As I approach the third trimester of my first pregnancy, I’m more aware than ever of how early we begin gendering our children. My husband and I decided at the outset to wait until our child is born to learn whether we’ll have a daughter or son – a decision we made in part to avoid getting overwhelmed with lacy pink dresses if we’re set to have a girl, and partially motivated by my father’s caution that as soon as you know the sex, you start building expectations about what you want the baby to be like. Though it’s not easy to push aside the curiosity, we’re attempting to focus instead on what kind of parents we will be. Yet, I must admit that it’s harder than I expected. I recently purchased a pack of “boy’s bibs” because it included all the primary colors (seriously, boys get all the primary colors?).
So I deeply sympathize with women who are told they have a high likelihood of having a child with congenital adrenal hyperplasia (CAH), a genetic condition that can cause female fetuses to develop genitals that appear somewhat masculine. Gendering is, unfortunately, central to the process of having a baby and “What’s the sex?” gets asked hundreds of times in any pregnancy. Knowing that your child will not easily fit into these socially built boxes can be deeply disheartening.
Hoping to help expectant parents avoid this struggle, many doctors have been prescribing an off-label use of dexamethasone (DEX) for women at risk of having a child with CAH. However, the recent findings highlighted in an essay by Alice Dreger, Ellen K. Feder, and Anne Tamar-Mattis make a convincing case that in these efforts to help, doctors are irresponsibly and unethically encouraging women to risk their own health and that of their baby-to-be [for news coverage, see: 1, 2, 3].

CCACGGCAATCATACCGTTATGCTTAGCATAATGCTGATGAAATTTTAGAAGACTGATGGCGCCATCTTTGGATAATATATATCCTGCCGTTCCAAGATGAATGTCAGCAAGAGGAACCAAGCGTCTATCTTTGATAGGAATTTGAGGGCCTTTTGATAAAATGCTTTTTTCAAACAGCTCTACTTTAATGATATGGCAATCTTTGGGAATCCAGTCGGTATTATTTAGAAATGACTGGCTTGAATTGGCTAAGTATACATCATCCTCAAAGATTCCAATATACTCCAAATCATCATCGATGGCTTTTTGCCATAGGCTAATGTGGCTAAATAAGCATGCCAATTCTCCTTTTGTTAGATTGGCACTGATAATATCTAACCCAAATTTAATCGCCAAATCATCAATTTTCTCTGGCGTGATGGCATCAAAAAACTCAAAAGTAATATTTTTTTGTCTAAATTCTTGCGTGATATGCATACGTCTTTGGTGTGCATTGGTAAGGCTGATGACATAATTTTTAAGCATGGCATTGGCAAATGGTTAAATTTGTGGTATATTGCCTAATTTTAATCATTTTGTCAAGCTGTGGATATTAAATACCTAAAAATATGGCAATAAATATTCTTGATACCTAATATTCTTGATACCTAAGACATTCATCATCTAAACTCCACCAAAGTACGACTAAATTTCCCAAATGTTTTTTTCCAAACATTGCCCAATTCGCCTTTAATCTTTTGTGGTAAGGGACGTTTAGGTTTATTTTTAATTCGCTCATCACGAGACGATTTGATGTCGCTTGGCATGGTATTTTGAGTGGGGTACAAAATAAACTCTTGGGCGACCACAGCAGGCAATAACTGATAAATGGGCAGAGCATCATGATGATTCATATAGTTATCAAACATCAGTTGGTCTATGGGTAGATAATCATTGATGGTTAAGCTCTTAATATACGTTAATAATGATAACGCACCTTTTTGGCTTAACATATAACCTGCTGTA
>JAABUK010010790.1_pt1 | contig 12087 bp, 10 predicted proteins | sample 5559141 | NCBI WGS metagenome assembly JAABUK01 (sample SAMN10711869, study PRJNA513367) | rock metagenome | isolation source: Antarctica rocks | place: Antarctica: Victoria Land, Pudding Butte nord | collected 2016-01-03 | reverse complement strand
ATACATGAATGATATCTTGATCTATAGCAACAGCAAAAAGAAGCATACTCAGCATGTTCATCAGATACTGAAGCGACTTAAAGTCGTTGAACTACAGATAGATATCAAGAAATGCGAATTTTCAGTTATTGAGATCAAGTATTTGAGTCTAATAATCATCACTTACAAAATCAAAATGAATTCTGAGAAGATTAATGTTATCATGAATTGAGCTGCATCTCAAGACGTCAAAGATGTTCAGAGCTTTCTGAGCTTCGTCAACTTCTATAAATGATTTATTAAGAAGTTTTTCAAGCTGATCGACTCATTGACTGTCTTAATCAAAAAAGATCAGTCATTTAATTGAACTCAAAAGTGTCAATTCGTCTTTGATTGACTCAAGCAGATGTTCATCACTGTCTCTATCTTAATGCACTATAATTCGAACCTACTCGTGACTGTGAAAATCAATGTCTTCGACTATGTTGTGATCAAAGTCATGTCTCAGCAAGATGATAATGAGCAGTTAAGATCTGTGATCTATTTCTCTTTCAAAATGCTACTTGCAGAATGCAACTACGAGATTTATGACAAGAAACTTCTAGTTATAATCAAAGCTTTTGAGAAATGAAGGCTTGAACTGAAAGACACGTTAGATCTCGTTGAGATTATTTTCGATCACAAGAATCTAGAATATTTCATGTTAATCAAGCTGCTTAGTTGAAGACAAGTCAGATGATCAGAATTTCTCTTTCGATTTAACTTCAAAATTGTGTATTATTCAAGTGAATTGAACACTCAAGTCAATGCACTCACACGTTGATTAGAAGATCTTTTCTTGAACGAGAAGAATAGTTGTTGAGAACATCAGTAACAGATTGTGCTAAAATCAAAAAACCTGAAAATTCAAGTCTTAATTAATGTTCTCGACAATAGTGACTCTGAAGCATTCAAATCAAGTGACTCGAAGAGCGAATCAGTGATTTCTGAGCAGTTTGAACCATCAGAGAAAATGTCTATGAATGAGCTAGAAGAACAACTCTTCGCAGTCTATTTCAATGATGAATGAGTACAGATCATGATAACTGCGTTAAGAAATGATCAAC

In this month’s issue of Bioethical Inquiry, Dreger et al. describe in detail an upsetting number of reasons not to promote this use of DEX and report their struggles since 2010 to elicit equal concern from the Office of Human Research Protections and the Food and Drug Administration. Many clinicians may be responsible for this increasingly standardized application of DEX, but the authors focus their study on one particularly egregious offender, pediatric endocrinologist Maria New at the Mount Sinai School of Medicine, who has used this “treatment” on somewhere between 600 and 2,144 fetuses.
Dreger et al.’s essay really must be read in full rather than summarized because the authors work meticulously to document both the serious risks of this usage of DEX and the ethical lapses of judgment by Dr. New. Much of the essay is based upon data obtained using the Freedom of Information Act, but even still, Dreger has had to sue (a case that is ongoing) to obtain remaining files from the OHRP and FDA.
Largely, the risks of DEX treatment are unknown, and Dreger et al. detail the inadequacy of previous clinical studies and the complete lack of reliable long-term data. A Swedish team recently terminated its study of this application of DEX, finding the adverse effects too worrisome to overlook. In a study of 43 children: